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Overcoming Performance Obstacles

Learn how to find and resolve hidden programming errors, bad database calls, and poor use of VSAM buffers in IBM mainframe environments with methods that don't require expert mainframe staff and won't cause chaos among your app dev team.


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t is possible to realize performance improvements and consistent processing efficiency in the OS/390 and z/OS environment using several methods—methods that do not require additional mainframe-expert staffing resources and methods that can reduce constant battles with application development teams. These methods address and overcome the major causes of performance degradation that typically remain unnoticed until peak processing periods: hidden programming errors, improper or inefficient DB2 database calls, and poor use of VSAM buffers.

Application performance has grown increasingly difficult to manage in the OS/390 and z/OS environments. Contributing factors to these difficulties include corporate downsizing, a dwindling mainframe knowledge base, and rapid improvements to hardware and software.

However, we cannot forget the large number of application changes currently underway at many companies. These changes are occurring to provide access to legacy systems and legacy data from new Web and wireless business systems. Additionally, in most cases, application programmers make changes to support these initiatives with little consideration for performance. To them, performance is an issue for the tech support staff or systems programmers.

Through attrition and divergent corporate staffing requirements, the number of mainframe-skilled, performance analysts continues to diminish. These shrinking numbers mean that less people are keeping an eye on the system performance, typically forcing performance management to become a firefighting issue during peak periods when a slow response becomes embarrassingly noticeable to users and customers.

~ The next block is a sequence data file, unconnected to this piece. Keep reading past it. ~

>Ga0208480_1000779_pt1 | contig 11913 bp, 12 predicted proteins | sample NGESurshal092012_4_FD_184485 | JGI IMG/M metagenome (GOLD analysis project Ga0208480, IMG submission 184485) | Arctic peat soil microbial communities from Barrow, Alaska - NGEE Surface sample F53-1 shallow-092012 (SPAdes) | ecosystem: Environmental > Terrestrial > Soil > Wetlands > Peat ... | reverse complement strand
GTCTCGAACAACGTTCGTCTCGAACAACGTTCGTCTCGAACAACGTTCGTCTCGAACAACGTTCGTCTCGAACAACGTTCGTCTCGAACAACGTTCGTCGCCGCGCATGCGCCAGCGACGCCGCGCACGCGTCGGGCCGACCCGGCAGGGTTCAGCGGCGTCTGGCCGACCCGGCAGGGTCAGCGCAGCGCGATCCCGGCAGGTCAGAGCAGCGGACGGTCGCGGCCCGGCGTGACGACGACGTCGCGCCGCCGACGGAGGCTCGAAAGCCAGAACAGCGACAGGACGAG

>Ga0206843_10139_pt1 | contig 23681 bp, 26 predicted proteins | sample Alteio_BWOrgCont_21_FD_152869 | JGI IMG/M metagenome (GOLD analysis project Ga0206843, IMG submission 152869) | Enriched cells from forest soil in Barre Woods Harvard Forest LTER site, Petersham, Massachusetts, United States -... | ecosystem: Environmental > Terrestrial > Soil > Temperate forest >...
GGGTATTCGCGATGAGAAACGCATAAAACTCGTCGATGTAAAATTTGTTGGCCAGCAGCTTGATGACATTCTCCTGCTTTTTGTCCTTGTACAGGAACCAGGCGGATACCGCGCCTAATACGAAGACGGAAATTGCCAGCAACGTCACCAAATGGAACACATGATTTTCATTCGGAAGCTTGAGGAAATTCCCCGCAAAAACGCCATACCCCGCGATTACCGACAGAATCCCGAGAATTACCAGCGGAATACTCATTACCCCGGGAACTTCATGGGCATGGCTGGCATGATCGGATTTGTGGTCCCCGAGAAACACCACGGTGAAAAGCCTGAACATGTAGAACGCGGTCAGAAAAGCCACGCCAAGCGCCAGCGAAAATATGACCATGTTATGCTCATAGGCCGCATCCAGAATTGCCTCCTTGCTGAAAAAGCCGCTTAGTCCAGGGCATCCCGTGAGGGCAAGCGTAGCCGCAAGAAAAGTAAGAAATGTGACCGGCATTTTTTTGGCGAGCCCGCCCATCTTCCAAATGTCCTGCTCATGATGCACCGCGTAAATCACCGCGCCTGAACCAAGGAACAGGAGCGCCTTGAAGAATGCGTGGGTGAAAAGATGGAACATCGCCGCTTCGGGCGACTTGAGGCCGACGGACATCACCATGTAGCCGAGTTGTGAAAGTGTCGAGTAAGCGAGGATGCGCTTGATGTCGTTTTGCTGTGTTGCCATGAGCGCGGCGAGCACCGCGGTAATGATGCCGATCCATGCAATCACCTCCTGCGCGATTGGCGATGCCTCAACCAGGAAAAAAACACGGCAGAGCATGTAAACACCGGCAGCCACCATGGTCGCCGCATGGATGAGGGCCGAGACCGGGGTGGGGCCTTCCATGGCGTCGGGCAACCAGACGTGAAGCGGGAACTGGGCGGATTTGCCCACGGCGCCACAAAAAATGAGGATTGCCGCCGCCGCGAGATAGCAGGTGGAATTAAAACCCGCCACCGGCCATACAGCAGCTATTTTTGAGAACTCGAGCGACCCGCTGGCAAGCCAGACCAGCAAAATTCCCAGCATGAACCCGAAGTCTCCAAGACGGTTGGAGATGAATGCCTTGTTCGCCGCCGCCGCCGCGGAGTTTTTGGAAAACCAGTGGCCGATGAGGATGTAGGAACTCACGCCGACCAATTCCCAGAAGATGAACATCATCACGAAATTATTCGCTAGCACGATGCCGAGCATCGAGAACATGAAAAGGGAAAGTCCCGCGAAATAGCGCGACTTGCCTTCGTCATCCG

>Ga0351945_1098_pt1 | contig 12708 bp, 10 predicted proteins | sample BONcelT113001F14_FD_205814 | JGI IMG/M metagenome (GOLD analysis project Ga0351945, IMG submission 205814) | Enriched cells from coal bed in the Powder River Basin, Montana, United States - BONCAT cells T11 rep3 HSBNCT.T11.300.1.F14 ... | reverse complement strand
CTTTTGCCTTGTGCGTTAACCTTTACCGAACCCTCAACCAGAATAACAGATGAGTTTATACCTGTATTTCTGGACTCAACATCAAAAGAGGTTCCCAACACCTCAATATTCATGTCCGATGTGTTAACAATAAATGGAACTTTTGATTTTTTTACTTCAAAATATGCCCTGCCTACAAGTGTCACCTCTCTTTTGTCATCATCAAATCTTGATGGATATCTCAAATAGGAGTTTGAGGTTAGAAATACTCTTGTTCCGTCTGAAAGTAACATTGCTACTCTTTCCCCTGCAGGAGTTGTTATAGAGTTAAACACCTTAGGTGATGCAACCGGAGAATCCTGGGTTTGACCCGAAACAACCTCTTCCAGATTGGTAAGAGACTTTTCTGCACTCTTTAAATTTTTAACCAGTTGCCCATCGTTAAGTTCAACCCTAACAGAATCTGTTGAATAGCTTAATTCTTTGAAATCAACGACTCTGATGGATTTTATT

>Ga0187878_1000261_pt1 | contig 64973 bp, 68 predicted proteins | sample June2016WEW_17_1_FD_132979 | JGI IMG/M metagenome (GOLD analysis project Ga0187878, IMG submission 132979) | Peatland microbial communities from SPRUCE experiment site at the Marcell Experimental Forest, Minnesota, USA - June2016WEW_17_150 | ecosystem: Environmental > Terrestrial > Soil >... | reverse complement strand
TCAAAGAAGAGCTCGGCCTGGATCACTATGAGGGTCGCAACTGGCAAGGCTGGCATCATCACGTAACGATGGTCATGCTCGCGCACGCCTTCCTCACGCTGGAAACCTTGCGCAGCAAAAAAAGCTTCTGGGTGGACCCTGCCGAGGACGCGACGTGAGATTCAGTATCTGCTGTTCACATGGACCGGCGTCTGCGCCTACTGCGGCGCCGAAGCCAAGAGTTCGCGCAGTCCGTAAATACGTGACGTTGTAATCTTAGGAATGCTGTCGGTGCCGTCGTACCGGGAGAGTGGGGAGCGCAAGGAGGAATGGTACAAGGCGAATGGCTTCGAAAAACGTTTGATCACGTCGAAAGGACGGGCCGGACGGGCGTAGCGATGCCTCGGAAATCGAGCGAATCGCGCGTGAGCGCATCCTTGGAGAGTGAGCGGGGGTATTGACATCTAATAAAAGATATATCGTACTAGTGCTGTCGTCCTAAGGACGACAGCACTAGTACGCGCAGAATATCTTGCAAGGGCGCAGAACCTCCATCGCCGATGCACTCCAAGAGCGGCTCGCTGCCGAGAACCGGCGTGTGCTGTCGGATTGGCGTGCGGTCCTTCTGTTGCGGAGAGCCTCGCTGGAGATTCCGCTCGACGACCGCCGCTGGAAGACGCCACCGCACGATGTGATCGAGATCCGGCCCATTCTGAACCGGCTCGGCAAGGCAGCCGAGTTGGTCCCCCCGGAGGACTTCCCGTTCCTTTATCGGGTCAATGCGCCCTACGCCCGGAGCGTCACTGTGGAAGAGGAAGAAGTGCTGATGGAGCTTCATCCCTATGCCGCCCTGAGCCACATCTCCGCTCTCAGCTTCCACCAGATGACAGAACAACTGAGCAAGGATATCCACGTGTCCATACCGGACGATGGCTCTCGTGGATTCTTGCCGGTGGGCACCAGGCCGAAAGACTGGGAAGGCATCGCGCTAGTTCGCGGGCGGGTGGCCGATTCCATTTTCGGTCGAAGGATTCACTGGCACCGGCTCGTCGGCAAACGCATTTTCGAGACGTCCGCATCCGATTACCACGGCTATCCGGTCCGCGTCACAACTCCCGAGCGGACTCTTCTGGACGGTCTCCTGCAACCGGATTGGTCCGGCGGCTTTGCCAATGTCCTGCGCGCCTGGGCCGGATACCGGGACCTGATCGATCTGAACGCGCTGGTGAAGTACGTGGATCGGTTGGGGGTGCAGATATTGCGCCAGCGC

Through attrition and divergent corporate staffing requirements, the number of mainframe-skilled, performance analysts continues to diminish. These shrinking numbers mean that less people are keeping an eye on the system performance, typically forcing performance management to become a firefighting issue during peak periods when a slow response becomes embarrassingly noticeable to users and customers. Even in cases where an application is well tuned, over a period of time as program and file attributes change, even the smallest change could cause a performance problem. Performance "ignorance" reduces application availability, causes an escalation in costs due to extraneous processing and surges in batch processing with excessive CPU utilization and unnecessary job wait time, and results in unnecessary hardware upgrades. In addition, especially for the Web and wireless applications that are accessing legacy systems, poor performance—resulting in poor response times—drags a business to its knees.



However, it is possible to realize performance improvements and consistent processing efficiency in the OS/390 and z/OS environment using several methods—methods that do not require additional mainframe-expert staffing resources and methods that can reduce constant battles with application development teams. These methods address and overcome the major causes of performance degradation that typically remain unnoticed until peak processing periods: hidden programming errors, improper or inefficient DB2 database calls, and poor use of VSAM buffers.

Copyright 2002 Technical Enterprises, Inc. Reprinted with permission from Technical Support Magazine.



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